Worth a look: A Fortune magazine profile of N.C.-based Family Dollar, which is thriving in the recession along with several "dollar" stores.
Family Dollar, founded by Leon Levine in 1959, reported a 6.4% jump in second-quarter sales at stores open more than a year. It's one of the top performers among Fortune 500 companies, with shares are up 28% so far this year after rising 36% in 2008.
The philosophy behind the success? Says Fortune:
While other retailers have courted a more upscale clientele by adding fine jewelry and designer clothes, Family Dollar has stayed true to its roots. A typical shopper earns just $35,000 a year. Says (CEO Howard) Levine: "We want our customers to know they can afford anything in our stores."
How does Family Dollar do it? By selling a greater amount of second- and third-tier
brands, which cost less and possess greater margins than do first-tier brands - more Gain laundry detergent than Tide, for instance - and by cherry-picking inexpensive real estate in unglamorous locations. At $2 a square foot, Family Dollar's occupancy costs are a tenth of what a typical supermarket or drugstore pays, and 1/50th the cost of a mainline department store, estimates Burt Flickinger III, managing director of the Strategic Resource Group.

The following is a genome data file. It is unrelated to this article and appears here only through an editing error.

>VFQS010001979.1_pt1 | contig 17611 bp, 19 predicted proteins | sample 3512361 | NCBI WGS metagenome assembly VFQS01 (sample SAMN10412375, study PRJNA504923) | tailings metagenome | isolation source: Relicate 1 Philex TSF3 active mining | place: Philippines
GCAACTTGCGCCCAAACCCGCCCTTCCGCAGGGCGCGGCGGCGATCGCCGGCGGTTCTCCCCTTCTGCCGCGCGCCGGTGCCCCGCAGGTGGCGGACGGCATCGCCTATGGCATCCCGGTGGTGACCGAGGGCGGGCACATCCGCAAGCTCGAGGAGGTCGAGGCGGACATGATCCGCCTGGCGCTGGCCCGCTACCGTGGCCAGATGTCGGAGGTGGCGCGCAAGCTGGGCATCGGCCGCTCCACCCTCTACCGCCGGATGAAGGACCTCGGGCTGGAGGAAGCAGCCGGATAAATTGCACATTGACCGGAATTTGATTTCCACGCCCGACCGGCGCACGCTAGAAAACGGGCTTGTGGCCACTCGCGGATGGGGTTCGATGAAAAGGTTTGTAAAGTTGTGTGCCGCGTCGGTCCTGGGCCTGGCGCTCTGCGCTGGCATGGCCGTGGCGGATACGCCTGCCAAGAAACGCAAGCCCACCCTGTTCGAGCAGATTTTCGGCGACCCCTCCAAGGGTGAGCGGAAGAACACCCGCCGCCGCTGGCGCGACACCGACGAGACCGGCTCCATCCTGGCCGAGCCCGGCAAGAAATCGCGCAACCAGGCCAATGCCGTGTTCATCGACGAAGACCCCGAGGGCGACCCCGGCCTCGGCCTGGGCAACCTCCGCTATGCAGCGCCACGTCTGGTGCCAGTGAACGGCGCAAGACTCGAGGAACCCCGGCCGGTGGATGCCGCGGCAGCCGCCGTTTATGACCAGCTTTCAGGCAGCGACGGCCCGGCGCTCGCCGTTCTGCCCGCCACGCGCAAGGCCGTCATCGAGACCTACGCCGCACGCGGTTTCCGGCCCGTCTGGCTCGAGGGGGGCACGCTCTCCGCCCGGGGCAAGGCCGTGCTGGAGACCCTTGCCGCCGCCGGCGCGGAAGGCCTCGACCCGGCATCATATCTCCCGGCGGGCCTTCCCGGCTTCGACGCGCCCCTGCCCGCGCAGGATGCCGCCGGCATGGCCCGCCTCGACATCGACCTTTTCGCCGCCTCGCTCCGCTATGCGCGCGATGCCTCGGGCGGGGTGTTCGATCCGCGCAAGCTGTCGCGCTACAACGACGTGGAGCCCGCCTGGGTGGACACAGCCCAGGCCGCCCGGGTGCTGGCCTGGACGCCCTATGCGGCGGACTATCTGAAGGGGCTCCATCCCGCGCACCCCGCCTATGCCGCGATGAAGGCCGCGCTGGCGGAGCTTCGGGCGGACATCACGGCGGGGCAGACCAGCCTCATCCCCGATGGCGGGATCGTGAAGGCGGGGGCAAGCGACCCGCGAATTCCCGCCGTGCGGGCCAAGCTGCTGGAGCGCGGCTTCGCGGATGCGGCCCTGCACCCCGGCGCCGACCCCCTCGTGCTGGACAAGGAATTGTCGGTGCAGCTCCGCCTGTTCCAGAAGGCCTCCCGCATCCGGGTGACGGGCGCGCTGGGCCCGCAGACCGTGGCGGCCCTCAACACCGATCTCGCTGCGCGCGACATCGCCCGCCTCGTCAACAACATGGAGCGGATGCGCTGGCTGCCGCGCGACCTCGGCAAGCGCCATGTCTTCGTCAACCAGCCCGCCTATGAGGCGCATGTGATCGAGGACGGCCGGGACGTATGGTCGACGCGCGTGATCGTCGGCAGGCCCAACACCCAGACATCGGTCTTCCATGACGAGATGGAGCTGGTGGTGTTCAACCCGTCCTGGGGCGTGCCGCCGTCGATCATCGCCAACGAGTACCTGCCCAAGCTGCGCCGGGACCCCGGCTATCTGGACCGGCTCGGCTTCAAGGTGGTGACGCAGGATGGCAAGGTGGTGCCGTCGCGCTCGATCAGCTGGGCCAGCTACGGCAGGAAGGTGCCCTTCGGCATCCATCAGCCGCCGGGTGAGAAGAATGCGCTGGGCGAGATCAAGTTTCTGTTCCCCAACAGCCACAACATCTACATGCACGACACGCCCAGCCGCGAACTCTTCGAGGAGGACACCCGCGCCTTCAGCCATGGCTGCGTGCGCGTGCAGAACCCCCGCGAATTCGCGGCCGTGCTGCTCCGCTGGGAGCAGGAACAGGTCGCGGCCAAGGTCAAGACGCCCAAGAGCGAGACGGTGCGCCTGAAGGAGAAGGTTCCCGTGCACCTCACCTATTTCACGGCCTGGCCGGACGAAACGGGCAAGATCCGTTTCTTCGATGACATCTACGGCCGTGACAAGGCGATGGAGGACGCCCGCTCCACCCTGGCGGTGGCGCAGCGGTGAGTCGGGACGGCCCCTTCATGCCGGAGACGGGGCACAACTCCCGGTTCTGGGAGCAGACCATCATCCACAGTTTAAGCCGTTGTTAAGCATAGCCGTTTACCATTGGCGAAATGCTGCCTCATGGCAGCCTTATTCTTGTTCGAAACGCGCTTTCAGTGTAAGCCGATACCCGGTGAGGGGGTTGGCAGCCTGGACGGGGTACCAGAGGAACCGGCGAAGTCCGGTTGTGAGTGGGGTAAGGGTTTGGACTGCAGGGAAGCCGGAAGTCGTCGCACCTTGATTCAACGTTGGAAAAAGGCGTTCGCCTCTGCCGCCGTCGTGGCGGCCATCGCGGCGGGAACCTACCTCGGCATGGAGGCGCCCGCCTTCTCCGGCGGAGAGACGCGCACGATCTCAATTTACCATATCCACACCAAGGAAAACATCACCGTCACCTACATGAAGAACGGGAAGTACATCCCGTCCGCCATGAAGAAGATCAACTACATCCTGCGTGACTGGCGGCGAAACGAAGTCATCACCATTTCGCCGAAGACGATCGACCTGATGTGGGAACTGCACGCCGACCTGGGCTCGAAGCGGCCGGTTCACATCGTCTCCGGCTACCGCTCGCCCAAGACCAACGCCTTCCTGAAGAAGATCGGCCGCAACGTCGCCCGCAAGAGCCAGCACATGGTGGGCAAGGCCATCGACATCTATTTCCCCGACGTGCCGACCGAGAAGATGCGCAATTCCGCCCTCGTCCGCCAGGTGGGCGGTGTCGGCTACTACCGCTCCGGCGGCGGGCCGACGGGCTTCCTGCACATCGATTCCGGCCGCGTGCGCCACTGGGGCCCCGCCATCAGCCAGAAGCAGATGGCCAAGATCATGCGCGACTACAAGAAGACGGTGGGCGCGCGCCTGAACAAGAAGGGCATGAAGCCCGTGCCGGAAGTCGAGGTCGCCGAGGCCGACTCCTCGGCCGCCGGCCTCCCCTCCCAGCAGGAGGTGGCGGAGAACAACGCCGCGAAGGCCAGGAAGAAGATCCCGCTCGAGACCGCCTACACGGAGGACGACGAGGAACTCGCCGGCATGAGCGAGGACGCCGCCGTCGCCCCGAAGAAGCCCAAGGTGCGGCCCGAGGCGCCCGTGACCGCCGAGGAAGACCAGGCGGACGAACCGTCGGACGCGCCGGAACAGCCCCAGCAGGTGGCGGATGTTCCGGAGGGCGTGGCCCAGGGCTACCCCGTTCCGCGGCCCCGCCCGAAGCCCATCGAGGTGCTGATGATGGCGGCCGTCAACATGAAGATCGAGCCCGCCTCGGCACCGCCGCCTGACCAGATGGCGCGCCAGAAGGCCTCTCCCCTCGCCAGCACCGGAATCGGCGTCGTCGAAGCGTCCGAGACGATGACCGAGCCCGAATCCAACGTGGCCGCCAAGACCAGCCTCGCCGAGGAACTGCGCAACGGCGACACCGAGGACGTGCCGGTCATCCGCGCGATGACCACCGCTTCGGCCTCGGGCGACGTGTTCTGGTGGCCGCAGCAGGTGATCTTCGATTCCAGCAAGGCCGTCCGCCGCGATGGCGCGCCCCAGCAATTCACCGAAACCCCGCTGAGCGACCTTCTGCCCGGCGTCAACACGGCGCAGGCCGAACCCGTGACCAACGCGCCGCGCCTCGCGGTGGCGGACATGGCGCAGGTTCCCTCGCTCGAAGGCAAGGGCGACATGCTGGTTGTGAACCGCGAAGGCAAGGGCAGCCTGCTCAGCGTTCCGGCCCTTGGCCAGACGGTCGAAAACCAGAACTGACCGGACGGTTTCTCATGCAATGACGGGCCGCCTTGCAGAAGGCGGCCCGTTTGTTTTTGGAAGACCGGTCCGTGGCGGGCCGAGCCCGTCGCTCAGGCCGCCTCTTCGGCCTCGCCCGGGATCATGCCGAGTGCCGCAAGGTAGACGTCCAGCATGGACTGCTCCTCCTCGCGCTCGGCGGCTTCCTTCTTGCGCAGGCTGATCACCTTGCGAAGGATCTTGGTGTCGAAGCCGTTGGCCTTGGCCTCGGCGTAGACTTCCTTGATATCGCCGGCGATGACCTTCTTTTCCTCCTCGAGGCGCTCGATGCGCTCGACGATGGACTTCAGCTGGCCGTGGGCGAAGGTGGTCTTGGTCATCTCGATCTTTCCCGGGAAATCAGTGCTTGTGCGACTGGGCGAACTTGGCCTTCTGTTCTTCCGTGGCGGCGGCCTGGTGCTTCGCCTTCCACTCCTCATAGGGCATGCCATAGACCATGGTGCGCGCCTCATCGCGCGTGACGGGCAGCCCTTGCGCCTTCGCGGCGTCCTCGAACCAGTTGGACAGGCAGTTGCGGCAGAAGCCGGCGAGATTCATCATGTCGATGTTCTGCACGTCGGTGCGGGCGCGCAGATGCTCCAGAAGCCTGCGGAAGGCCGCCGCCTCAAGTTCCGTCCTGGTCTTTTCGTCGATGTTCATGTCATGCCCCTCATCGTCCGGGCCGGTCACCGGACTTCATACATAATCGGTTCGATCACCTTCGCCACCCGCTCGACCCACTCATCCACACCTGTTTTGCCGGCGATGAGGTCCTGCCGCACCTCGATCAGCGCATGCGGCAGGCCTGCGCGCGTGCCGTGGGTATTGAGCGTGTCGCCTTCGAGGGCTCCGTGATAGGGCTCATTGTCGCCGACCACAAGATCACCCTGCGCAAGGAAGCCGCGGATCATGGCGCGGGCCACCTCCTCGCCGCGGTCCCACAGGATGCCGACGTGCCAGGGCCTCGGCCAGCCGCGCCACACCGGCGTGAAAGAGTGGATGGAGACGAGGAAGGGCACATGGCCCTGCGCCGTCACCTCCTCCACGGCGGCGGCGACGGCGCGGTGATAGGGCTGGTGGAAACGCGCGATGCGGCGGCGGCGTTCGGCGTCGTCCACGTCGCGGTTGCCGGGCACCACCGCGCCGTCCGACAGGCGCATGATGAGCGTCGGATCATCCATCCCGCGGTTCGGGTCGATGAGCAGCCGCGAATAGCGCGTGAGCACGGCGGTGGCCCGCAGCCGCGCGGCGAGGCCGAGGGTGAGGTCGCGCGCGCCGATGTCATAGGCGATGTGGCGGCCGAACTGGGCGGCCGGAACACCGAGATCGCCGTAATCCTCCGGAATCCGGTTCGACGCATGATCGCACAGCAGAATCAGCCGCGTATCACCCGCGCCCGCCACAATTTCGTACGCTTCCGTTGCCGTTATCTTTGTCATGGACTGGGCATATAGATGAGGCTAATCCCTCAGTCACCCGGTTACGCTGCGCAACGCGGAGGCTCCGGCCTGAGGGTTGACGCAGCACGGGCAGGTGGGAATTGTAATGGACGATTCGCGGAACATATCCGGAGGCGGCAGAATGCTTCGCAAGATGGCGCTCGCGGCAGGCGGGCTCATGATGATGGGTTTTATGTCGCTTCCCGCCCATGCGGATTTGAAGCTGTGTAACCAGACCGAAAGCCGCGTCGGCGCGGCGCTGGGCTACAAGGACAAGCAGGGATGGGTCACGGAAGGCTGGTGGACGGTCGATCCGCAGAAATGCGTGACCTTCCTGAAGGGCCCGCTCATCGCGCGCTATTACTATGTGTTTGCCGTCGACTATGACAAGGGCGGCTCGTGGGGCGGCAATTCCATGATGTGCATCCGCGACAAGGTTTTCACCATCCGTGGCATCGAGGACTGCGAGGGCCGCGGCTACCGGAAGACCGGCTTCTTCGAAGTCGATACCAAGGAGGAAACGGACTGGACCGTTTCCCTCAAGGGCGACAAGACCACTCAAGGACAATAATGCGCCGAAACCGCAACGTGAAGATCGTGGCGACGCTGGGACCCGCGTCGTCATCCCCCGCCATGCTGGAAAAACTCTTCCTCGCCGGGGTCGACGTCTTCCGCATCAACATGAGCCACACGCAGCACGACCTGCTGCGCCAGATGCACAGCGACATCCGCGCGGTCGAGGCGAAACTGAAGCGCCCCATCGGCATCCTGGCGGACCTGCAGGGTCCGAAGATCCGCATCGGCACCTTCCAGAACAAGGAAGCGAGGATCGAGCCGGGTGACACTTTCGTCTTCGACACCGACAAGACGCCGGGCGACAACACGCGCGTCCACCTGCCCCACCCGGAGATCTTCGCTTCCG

The story doesn't mention, but you might remember, that Leon Levine and his wife, Sandra, donated $1 million in December for the Critical Need Response Fund, an emergency fund based in Mecklenburg County to help thousands of the homeless, hungry and jobless here through the cold months.